What’s it been like running with Surf Gang? Feels like you guys are the next big thing.

It's amazing, it's always going to be amazing. We'll probably be the only collective that don't fuck up. That's how I see it. We've already got a good hold on it. A lot of stuff that we did in the past year, we got the ranking for being the only people to do it like throwing a crazy quarantine show with thousands pulling up in New York City without getting shut down. I mean, yeah, they did shut down the first address, but once we got it started, nobody's did a show like that in New York City. If they did, then it probably was funded by some label, not independent like us.

Anything that we do is just legendary. The type of faith that we have in ourselves and where we all came from, none of us had it easy at all. And even if the ones that did have it easy, those be the people that keep our hopes high, keep our energy high. That's how we carry each other. We got a couple new additions to Surf Gang. Couple new productions that's going to be coming out soon, some crazy productions, some super duper crazy productions that's going to be coming out soon. But we're always going to be on top of everything. It's just the same type of energy that we carry.

When people talk about your music, they say you’re pioneering a new scene for Drill. What do you think the future of the scene looks like?

Sheesh. It's kind of funny because this whole Drill situation is like, I didn't just take on Drill. And that's why I really don't acknowledge the whole Drill situation because I took on two different types of sounds and put them together. And I'm only getting recognition for one, but it's whatever. That's how it's going to be. But I personally feel like with this Drill music, it's too much. It's too many different sounds, so many different cultures and all we're doing when it comes to Drill is just sampling. We're just literally cross breeding two different cultures of music.

So somebody can do it one day with Indian music, Bangladesh music, rock music, country music. It don't matter. If it does get to that point, it's never ending. It can never end. But personally, I feel like with music in general, it's really about who's the creator of it, who's the people that's putting it together. In my situation, I dabble with Drill, but I also took rock music and other soft UK alternative music and made it into Drill beats. Also, you can't forget about that. That's something that don't happen at all, whatsoever.

What does evolution for you look like?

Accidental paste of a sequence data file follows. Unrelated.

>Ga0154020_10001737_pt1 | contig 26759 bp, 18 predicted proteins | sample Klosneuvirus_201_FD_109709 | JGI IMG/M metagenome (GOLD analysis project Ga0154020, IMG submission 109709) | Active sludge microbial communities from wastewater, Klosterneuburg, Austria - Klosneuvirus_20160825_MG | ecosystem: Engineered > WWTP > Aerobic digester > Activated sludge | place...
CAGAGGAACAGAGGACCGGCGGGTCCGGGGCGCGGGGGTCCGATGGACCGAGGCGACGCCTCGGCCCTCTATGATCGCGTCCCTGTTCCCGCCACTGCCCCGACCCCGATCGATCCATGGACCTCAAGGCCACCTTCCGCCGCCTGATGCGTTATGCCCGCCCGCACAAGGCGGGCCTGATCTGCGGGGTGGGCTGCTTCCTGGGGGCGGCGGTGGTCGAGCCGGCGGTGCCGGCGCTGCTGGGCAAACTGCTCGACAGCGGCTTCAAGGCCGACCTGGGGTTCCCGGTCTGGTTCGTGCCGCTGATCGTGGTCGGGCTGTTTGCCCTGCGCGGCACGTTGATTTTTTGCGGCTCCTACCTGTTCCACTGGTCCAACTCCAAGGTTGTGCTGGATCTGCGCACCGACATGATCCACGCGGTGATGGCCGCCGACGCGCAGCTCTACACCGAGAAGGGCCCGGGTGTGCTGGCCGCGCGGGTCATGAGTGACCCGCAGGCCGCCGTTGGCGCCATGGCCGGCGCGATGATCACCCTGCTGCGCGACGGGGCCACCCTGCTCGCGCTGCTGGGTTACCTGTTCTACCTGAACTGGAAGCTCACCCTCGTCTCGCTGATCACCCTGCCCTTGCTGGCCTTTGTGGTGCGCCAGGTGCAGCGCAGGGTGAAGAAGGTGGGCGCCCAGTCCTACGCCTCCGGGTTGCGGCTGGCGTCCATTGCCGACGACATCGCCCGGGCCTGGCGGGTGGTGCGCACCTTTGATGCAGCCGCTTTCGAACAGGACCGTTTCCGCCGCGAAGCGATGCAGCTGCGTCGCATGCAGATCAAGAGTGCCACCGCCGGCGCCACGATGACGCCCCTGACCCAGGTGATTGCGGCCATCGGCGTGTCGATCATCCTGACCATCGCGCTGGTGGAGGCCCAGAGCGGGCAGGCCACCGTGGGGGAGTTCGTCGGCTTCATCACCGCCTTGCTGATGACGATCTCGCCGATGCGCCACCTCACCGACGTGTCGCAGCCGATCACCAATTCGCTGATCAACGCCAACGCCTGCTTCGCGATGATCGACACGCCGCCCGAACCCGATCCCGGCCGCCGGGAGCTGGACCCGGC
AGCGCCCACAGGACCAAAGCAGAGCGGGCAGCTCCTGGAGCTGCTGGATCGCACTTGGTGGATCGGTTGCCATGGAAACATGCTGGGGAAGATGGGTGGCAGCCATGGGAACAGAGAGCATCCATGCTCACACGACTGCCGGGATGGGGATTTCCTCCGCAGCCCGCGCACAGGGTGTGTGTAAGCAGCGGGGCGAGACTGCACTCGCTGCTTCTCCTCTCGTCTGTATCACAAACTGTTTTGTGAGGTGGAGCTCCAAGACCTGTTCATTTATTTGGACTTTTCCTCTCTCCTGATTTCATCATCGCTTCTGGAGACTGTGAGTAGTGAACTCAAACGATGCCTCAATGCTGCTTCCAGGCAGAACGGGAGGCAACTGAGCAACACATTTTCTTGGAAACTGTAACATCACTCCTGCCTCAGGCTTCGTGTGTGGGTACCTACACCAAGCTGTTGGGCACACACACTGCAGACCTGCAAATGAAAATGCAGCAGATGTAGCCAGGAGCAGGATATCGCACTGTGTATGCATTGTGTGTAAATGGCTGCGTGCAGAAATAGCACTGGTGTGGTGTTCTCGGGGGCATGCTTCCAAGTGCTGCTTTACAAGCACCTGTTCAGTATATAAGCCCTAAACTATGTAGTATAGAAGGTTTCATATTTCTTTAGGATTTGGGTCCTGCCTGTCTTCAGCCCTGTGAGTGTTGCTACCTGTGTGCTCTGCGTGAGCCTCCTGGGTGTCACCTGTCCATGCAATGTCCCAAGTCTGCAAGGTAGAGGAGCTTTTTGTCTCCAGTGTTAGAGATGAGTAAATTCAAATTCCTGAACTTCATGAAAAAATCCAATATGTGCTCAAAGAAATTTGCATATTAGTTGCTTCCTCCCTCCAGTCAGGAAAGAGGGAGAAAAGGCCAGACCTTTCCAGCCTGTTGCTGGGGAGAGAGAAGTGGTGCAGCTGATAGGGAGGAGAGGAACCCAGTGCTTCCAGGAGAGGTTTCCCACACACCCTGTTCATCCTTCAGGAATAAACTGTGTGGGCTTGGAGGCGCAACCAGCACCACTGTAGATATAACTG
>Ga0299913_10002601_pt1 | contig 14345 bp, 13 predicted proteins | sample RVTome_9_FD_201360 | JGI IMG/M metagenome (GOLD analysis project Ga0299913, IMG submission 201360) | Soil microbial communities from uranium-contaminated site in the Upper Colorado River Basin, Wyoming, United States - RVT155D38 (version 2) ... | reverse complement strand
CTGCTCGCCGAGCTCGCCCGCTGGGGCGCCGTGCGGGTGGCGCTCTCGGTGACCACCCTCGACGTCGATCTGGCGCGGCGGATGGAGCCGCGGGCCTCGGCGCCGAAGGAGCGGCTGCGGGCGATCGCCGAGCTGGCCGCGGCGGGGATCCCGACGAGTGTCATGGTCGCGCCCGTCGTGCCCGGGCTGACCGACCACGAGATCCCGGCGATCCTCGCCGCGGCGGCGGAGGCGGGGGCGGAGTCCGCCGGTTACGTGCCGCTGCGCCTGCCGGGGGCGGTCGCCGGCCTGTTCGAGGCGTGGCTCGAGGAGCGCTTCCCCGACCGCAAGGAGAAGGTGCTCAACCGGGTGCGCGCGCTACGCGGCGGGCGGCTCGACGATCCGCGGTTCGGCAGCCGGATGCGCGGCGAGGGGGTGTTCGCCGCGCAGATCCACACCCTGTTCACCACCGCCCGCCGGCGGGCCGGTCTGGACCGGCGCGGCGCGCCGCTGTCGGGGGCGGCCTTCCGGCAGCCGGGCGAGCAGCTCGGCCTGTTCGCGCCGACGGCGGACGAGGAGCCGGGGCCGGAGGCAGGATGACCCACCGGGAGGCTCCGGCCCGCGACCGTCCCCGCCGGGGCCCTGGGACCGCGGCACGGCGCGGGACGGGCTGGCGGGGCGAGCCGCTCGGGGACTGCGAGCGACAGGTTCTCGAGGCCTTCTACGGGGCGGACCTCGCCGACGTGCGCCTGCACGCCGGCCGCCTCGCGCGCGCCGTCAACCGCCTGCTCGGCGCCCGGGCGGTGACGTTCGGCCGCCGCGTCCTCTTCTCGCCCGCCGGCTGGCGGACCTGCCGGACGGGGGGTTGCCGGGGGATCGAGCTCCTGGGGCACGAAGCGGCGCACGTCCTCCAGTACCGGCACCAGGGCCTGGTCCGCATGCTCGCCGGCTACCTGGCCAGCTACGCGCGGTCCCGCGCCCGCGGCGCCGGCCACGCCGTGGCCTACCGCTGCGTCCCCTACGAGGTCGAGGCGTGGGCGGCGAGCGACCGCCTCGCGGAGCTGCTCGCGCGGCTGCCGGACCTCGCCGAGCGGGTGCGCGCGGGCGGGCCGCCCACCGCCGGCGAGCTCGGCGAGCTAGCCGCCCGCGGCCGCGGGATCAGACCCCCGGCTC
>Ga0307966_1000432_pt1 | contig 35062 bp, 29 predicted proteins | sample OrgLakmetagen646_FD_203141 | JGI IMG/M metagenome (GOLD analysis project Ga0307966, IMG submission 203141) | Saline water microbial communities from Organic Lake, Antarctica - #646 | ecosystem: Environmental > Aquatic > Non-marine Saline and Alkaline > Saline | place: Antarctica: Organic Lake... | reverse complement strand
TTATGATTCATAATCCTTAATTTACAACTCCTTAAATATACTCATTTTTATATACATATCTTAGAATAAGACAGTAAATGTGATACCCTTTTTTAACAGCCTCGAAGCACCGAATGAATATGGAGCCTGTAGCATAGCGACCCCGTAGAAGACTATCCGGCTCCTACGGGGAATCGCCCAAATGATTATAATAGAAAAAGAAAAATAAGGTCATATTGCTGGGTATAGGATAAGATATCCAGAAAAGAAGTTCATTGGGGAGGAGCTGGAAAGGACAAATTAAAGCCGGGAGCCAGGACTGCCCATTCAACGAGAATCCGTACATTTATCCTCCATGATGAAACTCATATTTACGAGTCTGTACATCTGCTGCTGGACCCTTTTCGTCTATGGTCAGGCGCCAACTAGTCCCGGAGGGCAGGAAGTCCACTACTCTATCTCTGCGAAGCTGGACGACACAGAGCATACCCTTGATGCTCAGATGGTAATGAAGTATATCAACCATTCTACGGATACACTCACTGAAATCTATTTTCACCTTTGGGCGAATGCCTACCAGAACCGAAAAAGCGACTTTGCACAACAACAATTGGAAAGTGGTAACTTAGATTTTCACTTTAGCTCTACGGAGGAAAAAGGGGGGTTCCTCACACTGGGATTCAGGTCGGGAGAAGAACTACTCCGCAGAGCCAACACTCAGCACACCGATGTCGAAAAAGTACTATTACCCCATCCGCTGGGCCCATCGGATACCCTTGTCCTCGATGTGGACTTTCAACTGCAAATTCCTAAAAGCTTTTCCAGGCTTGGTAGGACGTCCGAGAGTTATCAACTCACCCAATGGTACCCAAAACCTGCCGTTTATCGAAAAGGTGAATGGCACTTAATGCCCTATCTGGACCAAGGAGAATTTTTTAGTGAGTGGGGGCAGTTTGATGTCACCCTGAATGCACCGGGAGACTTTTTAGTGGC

Evolution? Honestly, personally, I would love to get some type of festival going. Because I'm very in tune with a lot of other artists and pretty much hella damn near everybody that's out here making music and different genres, too. And I just want to be able to hopefully have some type of festival soon or tour soon. I could bring all the homies out and we could just go crazy. And we could show. Because right now I feel like people get a gist of what we're doing, but it's not fully understood until people go to our shows and they see how we interact with our fan base, and we make sure that everybody's having fun and everybody's enjoying themselves and everybody's hydrated and everybody's safe. We're different. We're not the type of artist that's been around for the last couple decades, so I feel like mainly it's just really the shows.

I got hella visuals coming up. This year, I'm putting myself on to show people the type of character I am. No bullshit. I'm a very funny person and I love entertaining people a lot. So I got a lot of visuals coming out. I got a visual for one of the songs from I.C.F.M. 3 that’s going to have a visual with horses and we reached out to Detroit D.U.S.T. (Dale Brown). I reached out to him and chopped it up with him. I'm setting up a video treatment right now. We're going to fly up to Detroit and do a music video with him where he's doing the whole reenactment of the class and how to defend yourself. And he's just fucking me up, like me and all these out badly. So that's one of the visions I'm looking very forward to. But besides that, it's just going to be me showing everybody who Polo Perks is. I feel like, yes, people got the music, but they didn't really get to meet the person. So this year I'm just getting into doing a lot of that stuff.

Photos courtesy of w4terplus